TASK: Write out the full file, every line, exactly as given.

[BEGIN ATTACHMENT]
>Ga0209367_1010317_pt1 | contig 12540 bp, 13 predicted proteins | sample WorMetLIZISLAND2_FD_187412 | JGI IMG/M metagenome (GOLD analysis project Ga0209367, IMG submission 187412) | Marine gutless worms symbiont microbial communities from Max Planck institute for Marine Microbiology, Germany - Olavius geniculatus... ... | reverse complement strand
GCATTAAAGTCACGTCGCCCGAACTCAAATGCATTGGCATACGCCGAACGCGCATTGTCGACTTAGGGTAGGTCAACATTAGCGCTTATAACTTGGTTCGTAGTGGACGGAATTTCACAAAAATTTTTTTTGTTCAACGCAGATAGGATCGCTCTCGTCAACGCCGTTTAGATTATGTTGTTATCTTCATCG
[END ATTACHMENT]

>Ga0209367_1010317_pt1 | contig 12540 bp, 13 predicted proteins | sample WorMetLIZISLAND2_FD_187412 | JGI IMG/M metagenome (GOLD analysis project Ga0209367, IMG submission 187412) | Marine gutless worms symbiont microbial communities from Max Planck institute for Marine Microbiology, Germany - Olavius geniculatus... ... | reverse complement strand
GCATTAAAGTCACGTCGCCCGAACTCAAATGCATTGGCATACGCCGAACGCGCATTGTCGACTTAGGGTAGGTCAACATTAGCGCTTATAACTTGGTTCGTAGTGGACGGAATTTCACAAAAATTTTTTTTGTTCAACGCAGATAGGATCGCTCTCGTCAACGCCGTTTAGATTATGTTGTTATCTTCATCG